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Erin Patterson's ex "suspected" that she once tried to poison him

Erin Patterson’s ex “suspected” that she once tried to poison him


August 10, 2023 | 11:05 a.m

The ex-husband of the Australian woman suspected of serving a poisonous mushroom to four of his relatives was also supposed to be at the fatal lunch – and it is believed his ex-wife previously tried to poison him too, a report said Thursday.

Simon Patterson was on the guest list for ex-wife Erin Patterson’s July 29 lunch that ended with the deaths of his parents and his sister and brother-in-law in critical condition, According to the Herald Sun.

The report said he canceled “because he couldn’t come at the last minute” — and he was also wary of his ex.

The report said he had been in an induced coma for 16 days after developing a mysterious bowel disease last spring after eating food served by Irene.

A source close to him told the newspaper: “Simon suspected Irene of poisoning him.”

“There were times when he felt… a little bit more comfortable and that coincided with when he was spending time with her.”

In fact, Simon wrote about his stomach ailment in May 2022, from which he fully recovered, on Facebook.

Erin Patterson has denied responsibility for the poisoning deaths of three of her former relatives.
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“I collapsed at home, then fell into an induced coma for 16 days during which I had three emergency operations mainly on my small intestine, plus one additional operation planned,” he wrote.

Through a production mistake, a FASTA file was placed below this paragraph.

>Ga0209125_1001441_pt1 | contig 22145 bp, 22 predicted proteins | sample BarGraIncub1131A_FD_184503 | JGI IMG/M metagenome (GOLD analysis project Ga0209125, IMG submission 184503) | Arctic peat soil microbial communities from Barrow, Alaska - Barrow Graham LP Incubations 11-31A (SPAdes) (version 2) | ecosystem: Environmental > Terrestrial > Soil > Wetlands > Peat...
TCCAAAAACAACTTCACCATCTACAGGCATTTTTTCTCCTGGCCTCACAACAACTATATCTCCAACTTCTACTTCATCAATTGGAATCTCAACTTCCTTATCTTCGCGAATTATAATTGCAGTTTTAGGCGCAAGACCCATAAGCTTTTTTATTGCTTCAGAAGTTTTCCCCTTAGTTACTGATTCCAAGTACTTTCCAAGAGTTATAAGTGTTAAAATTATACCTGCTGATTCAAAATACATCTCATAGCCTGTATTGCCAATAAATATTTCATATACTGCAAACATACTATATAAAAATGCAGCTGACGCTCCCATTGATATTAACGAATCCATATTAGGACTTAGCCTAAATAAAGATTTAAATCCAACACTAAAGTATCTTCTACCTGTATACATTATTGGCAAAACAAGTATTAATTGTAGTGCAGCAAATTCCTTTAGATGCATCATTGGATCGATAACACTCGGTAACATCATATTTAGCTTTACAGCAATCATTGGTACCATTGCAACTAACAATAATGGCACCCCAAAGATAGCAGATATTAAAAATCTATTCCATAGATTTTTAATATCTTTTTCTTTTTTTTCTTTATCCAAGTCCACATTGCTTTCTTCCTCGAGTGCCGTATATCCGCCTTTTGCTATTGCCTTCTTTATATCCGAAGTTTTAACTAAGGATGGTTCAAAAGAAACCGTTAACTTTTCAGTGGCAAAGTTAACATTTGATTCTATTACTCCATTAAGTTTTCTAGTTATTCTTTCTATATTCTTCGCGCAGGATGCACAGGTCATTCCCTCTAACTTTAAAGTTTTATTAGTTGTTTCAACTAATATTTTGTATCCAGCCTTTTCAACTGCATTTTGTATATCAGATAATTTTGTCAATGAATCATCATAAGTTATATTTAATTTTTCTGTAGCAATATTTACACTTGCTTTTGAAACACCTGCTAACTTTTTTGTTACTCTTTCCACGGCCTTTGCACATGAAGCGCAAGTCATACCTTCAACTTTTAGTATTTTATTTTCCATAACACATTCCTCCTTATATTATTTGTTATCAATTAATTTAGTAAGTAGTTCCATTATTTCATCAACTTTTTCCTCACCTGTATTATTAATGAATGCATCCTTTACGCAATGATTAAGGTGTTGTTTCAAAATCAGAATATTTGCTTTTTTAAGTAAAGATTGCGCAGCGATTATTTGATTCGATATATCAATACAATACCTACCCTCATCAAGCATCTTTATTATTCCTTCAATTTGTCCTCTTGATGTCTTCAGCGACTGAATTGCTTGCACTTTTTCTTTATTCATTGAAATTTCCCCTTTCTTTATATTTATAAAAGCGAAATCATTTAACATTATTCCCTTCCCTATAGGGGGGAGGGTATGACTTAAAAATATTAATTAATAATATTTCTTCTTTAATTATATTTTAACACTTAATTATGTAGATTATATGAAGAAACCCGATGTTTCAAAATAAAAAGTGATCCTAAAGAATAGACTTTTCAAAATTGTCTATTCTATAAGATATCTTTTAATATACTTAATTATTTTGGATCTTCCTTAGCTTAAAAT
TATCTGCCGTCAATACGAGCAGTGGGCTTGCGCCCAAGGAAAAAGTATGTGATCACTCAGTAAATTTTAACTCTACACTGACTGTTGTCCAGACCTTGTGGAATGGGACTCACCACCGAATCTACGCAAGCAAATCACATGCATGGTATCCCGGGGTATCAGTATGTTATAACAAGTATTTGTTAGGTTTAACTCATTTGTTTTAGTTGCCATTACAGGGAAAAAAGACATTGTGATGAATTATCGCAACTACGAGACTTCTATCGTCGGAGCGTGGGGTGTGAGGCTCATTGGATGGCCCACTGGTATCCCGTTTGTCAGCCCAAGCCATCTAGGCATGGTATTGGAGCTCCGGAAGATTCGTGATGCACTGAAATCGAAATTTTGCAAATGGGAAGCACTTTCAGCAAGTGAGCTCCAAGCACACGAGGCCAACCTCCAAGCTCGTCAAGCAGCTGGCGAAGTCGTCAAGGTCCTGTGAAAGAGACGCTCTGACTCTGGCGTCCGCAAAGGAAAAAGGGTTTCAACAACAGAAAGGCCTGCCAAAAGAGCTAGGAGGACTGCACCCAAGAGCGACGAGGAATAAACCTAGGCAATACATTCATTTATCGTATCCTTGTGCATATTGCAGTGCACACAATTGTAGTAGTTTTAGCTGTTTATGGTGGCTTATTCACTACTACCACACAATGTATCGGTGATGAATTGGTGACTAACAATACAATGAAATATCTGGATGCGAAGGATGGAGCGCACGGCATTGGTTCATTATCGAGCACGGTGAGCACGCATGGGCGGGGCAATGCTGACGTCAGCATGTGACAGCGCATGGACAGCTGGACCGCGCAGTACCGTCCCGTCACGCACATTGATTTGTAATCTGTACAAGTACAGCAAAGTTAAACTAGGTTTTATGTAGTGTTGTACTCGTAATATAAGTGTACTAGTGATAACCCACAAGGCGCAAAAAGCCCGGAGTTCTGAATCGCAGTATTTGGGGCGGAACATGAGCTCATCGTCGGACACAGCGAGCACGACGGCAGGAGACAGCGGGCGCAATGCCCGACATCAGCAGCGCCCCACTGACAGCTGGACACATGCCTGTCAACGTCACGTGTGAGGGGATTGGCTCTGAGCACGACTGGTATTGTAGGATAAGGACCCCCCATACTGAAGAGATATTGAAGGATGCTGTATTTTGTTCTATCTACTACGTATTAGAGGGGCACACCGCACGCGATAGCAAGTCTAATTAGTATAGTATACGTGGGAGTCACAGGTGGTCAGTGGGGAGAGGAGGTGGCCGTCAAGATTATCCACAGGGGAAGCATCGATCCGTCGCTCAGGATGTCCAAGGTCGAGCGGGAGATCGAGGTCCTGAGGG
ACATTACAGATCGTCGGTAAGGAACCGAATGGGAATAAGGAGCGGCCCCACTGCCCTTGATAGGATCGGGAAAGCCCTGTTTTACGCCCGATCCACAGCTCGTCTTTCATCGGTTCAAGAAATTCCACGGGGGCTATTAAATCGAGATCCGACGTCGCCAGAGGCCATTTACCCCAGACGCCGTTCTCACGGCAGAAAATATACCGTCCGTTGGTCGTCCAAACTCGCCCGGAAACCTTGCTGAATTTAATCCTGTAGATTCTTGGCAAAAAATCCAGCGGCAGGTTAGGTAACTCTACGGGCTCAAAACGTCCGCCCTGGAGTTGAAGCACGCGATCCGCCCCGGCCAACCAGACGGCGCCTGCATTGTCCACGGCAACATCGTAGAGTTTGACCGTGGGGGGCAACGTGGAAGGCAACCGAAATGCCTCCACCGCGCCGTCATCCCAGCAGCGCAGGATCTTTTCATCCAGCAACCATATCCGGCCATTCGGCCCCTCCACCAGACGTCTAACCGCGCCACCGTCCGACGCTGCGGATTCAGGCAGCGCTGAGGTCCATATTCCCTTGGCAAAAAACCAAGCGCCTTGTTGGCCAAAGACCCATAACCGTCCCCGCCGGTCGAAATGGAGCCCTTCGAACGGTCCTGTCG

“My family was asked to come and say goodbye twice, as I was not expected to live.”

His 48-year-old ex-wife has been accused of serving highly toxic mushrooms to Simon’s parents, Jill and Don Patterson, and Jill’s sister Heather Wilkinson and her husband, Ian, at a lunch at her home late last month.

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Jill, 70, Don, 70, and Heather, 66, died last week and Ian was awaiting a liver transplant and is in critical condition, according to the BBC. Erin Patterson has not been charged and denies any wrongdoing

Heather Wilkinson (left) and Don and Jill Patterson (right) die after lunch at Erin’s house. Ian Wilkinson (center left) was left fighting for his life.

The source said Simon believes his early illness may have been triggered by eating nightshades — a family of herbs that includes tomatoes, eggplants, potatoes and peppers. Immature nightshade plants contain toxic alkaloids that can be fatal.

A neighbor told the outlet that he had been living with his now deceased parents while recovering from an illness.

After his illness, there may have been a breakup [from Erin]said the neighbor. We don’t know why they separated. They were a very special family.”

Irene and her children did not experience any obvious symptoms from the fatal meal.

She denied any wrongdoing and has not been charged with murder, although an investigation is ongoing.

Officials suspect that the lunch guests ate “death cap mushrooms,” which live up to their name.
Getty Images / 500px

“I loved them and was devastated that they were gone,” she told reporters of her two ex-in-laws.

“They were some of the best people I’ve ever met.”

Police were reportedly looking into whether a food dehydrator found in the trash was used to prepare the killer meal and then thrown away.

“We will be working closely with medical experts, with toxicologists and a whole range of experts throughout this investigation in the hope that we can understand exactly what happened and provide some answers for the family,” Victoria Police Inspector of the Homicide Squad, Dean Thomas, said.

The death cap mushroom is prevalent in southeastern Australia between March and May, and is not easily distinguished from other edible mushrooms.

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Symptoms of eating them include severe stomach pain, nausea, vomiting, diarrhea and death, health officials said, warning people to think twice before looking for wild fungi.

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